On June 13, 2018, the Boston City Council passed a new Ordinance that will prohibit investors from engaging in short-term rentals of their units. Homeowners, on the other hand, will still be allowed to rent out their homes by the night, and owner-occupants of two-family and three-family houses will be permitted to rent out one unit.

airbnbThe short-term rental business is rapidly growing in Boston, and websites such as Airbnb are becoming increasingly popular. As a result, more and more homes are being rented to tourists for short periods of time rather than to tenants on a traditional 12-month lease. The new rules limiting short-term rentals are an attempt to make more units available in the tight housing market.  Over 2000 units were estimated to have been removed from normal rentals due to the profitability of the short- term rentals and the new Ordinance sought to bring those rental units back to the market for normal rentals.

The new rules go into effect on January 1, 2019. However, the regulations will not apply to current short-term rental hosts until September 2019. Policing who is an investor and who is an owner will be a challenge for the City of Boston.  Other large cities, such as Brookline and Cambridge, may also enact restrictive ordinances to limit investors to buy and use their real estate for short term rentals.

For more information, please read this article from the Boston Globe.

Mechanic’s Lien and Judicial Order to Freeze Insurance Proceeds Yields Excellent Recovery for Emergency Contractor

Recovered excellent mediation settlement for home improvement contractor who performed significant emergency tear-down and removal work of home destroyed by fire. The home was under-insured and heavily encumbered by mortgages, putting client at substantial risk of receiving little to no payment. Upon receiving case, we immediately investigated title and filed a Mechanic’s Lien under M.G.L 254 with the Essex Registry of Deeds, to secure the debt and prevent a sale or transfer of the subject property. We conducted a thorough investigation, contacting the property insurer and public adjuster for the homeowner to get a clear picture of available means to satisfy the debt. We further leveraged the client’s position by quickly filing a Verified Complaint with counts for Breach of Contract, Quantum Meruit, and Mechanic’s Lien. We additionally filed a Motion to Form a Constructive Trust on a Short Order of Notice, ultimately obtaining an order from Essex Superior Court to freeze the remaining insurance proceeds pending resolution of the case. With a lien in place and the insurance proceeds frozen, we had a very favorable position and proceeded to mediation, where the Defendant agreed to pay 95% of the amount invoiced.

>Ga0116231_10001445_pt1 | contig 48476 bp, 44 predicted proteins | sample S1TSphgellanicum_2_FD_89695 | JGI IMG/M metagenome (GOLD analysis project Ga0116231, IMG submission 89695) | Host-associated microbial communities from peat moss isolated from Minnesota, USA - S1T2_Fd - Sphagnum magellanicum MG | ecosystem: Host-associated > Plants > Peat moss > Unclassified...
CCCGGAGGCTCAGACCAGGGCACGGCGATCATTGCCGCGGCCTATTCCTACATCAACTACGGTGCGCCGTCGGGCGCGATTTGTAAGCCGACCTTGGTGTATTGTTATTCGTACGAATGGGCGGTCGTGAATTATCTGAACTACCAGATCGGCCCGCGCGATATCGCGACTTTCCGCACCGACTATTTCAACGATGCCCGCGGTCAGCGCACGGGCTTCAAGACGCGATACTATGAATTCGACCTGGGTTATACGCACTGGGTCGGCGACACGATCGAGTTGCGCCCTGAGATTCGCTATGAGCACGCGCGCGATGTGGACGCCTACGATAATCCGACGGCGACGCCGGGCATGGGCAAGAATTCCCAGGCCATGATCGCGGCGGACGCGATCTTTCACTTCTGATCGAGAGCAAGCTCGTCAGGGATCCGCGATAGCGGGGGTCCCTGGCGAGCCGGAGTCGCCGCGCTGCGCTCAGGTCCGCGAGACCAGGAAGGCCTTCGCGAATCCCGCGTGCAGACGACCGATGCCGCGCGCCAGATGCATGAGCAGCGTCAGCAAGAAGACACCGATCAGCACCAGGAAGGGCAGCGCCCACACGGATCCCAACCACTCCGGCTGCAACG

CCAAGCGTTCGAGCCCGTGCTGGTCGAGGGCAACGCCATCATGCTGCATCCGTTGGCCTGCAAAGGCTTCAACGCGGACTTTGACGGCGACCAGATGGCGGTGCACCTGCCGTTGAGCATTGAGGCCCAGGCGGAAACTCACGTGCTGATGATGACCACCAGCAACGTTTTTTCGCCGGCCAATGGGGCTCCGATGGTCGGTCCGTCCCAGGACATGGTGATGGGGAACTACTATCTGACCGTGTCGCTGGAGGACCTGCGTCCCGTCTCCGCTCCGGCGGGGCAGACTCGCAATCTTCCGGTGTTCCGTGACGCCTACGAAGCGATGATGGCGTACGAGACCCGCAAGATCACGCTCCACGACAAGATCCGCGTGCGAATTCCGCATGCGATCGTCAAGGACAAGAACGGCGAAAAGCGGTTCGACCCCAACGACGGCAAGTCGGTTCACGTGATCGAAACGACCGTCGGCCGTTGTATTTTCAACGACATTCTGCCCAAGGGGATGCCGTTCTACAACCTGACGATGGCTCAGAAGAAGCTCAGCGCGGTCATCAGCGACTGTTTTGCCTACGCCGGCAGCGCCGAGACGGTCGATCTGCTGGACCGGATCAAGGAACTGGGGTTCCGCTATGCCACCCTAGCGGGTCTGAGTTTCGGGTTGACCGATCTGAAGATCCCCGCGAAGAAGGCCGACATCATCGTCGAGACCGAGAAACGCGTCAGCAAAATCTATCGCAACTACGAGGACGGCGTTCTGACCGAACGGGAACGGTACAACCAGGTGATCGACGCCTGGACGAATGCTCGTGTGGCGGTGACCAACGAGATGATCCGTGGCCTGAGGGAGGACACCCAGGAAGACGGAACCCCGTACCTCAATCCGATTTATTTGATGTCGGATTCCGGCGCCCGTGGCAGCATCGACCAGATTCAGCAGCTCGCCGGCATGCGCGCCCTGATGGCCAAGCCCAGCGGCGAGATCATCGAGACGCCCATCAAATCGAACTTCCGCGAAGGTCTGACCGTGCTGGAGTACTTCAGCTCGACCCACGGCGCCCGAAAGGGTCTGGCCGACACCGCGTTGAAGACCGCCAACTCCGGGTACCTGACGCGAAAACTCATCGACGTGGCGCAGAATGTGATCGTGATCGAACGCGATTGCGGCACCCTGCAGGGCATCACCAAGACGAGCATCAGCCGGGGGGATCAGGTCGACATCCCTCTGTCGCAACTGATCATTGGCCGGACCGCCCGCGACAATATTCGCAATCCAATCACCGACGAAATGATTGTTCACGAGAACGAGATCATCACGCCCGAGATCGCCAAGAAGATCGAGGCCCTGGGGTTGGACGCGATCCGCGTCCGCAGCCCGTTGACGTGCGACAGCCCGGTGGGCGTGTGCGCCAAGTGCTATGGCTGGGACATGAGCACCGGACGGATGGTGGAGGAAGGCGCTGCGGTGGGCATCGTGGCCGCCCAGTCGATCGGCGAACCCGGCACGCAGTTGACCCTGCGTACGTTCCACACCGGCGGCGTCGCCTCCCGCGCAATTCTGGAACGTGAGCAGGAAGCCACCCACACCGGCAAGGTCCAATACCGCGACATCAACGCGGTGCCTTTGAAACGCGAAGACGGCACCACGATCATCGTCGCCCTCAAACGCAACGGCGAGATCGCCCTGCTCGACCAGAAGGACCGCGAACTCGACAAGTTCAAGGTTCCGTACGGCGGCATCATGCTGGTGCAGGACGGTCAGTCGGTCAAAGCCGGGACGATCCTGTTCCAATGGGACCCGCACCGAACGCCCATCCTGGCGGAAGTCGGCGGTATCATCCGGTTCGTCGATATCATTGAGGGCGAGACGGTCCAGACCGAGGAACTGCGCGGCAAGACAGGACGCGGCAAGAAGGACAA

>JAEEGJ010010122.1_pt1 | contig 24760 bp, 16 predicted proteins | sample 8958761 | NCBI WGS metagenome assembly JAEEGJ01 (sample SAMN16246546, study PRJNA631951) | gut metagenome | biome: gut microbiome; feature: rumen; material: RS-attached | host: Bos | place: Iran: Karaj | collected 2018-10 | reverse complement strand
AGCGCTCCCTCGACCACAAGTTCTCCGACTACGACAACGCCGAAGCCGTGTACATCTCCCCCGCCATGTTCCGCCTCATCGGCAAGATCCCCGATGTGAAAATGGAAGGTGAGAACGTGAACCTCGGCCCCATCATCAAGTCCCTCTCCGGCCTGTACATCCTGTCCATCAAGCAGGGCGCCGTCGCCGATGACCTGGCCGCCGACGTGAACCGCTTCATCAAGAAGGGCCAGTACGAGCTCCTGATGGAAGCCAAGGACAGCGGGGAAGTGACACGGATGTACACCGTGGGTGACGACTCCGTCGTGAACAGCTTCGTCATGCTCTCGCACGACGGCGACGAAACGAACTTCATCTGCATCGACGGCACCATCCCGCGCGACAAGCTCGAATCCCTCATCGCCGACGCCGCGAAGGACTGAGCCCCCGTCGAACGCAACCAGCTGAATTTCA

Shared Living in the Small Condominium Setting: Rights and Obligations of Unit Owners and Trustees

By Howard Goldman –

With the rising cost of real estate and lack of affordable housing in many communities, people are searching for ways to maximize their investment through shared living. Whether it be by including an in-law suite for an aging parent, a basement apartment for a long-term tenant or sprucing up a guest room to rent via AirBnB, many homeowners are embracing shared living as the way of the future.

Room for rentShared living arrangements provide many benefits to individual homeowners but may be bothersome to neighbors who are worried about health and safety, parking, and security risks. These concerns are compounded in the condominium setting where there are so many people living in a condensed area.